Pathogen Detection Response
What happens if a pathogen is detected in your facility?
First, regardless of whether any pathogens are detected, Washington State University and the University of Tennessee (the researchers) will remain blinded to the identity of all participants.
Second, we hope you will take steps to mitigate the risk of pathogen spread and to treat affected animals. We provide background information on the pathogens as well as general treatment guidelines so that you can make informed decisions. The researchers are also available to discuss options indirectly, via our intermediary at the Pet Advocacy Network, or directly, in which case you would lose your anonymity. However, please keep in mind that we are not veterinarians. We recommend consulting veterinary staff prior to treating animals with any medication.
Third, Bsal represents a uniquely serious risk. While ranaviruses and Bd have been found in North America in the wild and in captivity, Bsal has yet to be detected in the United States, Canada, or Mexico and represents a serious threat to the incredible diversity of our native salamanders. Thus, in the unlikely case that Bsal is detected at a facility, the Pet Advocacy Network will be notified and additional resources will be made available.
Click the button below to view an example of how results are reported to participants.
Already a participant?
Information on Pathogens
Ranaviruses are viral pathogens of cold-blooded vertebrates (amphibians, reptiles, and bony fishes). They are commonly found in the wild in North America and around the world, often associated with mass-mortality events. They are also known to occur in captive populations and in animals sold in the live animal trade. Their impacts on animals vary from highly lethal within days to weeks to mild or even inapparent depending on the host and virus species, host condition, and environmental conditions. Symptoms of ranavirus infections include edema or swelling, especially around the legs, red blotches on the belly, hands, or near the cloaca; and lack of appetite. Occasionally, clear or whiteish papules might be seen on the skin. However, most viral damage is internal and some animals die with no obvious signs of infection. More information on ranaviruses is available in the free book - Ranavirues: Lethal Pathogens of Ectothermic Vertebrates.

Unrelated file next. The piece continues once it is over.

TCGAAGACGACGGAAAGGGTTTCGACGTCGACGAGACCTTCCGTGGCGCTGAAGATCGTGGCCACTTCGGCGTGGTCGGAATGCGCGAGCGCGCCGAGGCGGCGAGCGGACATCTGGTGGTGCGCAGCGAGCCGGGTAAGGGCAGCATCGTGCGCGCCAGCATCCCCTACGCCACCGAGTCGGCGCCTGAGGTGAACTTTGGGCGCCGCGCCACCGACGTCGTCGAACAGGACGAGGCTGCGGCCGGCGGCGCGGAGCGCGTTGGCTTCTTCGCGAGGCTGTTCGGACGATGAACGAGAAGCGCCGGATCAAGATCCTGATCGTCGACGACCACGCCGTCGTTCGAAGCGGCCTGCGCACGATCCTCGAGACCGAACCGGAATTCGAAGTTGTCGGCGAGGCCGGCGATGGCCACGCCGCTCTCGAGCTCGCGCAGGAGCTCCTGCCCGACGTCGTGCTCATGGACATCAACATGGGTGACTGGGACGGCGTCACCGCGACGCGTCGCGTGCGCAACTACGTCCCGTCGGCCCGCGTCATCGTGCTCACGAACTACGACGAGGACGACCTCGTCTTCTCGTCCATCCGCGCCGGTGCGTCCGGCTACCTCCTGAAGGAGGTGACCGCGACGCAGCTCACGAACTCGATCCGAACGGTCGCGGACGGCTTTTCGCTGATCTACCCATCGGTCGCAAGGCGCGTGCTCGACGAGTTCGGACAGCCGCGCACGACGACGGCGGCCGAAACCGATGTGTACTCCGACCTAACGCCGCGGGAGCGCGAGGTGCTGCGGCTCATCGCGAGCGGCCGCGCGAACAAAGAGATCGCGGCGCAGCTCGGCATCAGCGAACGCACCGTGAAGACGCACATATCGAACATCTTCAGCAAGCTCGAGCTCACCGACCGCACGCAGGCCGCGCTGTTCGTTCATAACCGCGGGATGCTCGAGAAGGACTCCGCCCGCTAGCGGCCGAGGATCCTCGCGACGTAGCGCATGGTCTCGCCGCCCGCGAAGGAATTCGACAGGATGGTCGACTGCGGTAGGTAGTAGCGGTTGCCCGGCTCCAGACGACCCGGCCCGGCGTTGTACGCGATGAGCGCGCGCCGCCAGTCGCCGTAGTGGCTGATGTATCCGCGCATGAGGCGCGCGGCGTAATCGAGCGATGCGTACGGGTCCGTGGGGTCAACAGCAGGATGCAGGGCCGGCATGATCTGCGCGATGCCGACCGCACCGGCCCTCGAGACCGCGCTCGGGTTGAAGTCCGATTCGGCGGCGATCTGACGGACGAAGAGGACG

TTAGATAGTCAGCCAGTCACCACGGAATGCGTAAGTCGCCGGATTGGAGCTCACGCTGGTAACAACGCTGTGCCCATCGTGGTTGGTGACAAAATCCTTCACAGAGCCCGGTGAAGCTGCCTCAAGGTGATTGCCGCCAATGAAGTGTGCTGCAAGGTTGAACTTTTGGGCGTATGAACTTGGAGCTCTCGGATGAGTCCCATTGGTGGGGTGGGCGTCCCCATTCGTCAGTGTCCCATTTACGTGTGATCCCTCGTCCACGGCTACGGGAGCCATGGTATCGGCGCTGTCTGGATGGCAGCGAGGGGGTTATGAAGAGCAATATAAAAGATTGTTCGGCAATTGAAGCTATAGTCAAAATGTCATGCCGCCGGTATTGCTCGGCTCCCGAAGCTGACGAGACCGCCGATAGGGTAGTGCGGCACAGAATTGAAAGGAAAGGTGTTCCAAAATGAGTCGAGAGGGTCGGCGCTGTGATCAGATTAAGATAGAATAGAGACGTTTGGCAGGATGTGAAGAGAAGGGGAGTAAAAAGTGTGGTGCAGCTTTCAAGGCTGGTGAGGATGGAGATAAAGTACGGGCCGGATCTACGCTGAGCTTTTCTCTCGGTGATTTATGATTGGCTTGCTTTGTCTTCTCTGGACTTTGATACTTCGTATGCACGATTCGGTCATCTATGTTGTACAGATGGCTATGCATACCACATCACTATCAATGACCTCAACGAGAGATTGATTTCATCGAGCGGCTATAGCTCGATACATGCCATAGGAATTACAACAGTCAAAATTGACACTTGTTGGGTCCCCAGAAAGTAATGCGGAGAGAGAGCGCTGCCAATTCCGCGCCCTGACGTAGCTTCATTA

Batrachochytrium dendrobatidis (Bd)
Bd is a species of “chytrid” fungal pathogens that affects the skin of amphibians. It is known to cause the declines and likely extinctions of myriad amphibian species around the world. It is also known to occur in captive populations and in animals sold in the live animal trade. It’s impact on animals vary from lethal over several weeks from exposure to inapparent, subclinical infections, to the infection being cleared depending on host species and Bd strain, host condition, and environmental conditions, especially temperature. Signs of Bd infection and disease include: excessive skin shedding, lethargy, paralysis, and lack of appetite. See Information Sheet #2 on the Southeast PARC website for additional information on Bd.
Batrachochytrium salamandrivorans (Bsal)
Similar to Bd, Bsal is a fungal pathogen that attacks the skin of amphibians. It is native to Southeast Asia (found in native species in Vietnam and China) and was apparently introduced via trade into Europe. It is known in captive collections in Europe and the UK and has caused the declines of European salamanders. It is not yet known to occur in North America, but if it were introduced it has the potential to cause massive impacts, including likely extinctions of our unique and extensive biodiversity of salamanders. Bsal‘s impact on animals vary from lethal within several weeks to subclinical infections to recovery, depending on host species, host health, and environmental conditions, especially temperature. Bsal signs are similar to Bd: abnormal skin shedding, lethargy, paralysis, and lack of appetite. Some species may also develop circular, necrotic lesions through the epidermis that appear like “cigarette burns” or holes through the skin. Some lesions may bleed and heavily infected toes can fall off. See Publication #23 on the Southeast PARC website for additional information on Bsal. Also, Bsal Task Forces in Europe and North America have been established to help prevent the spread of Bsal.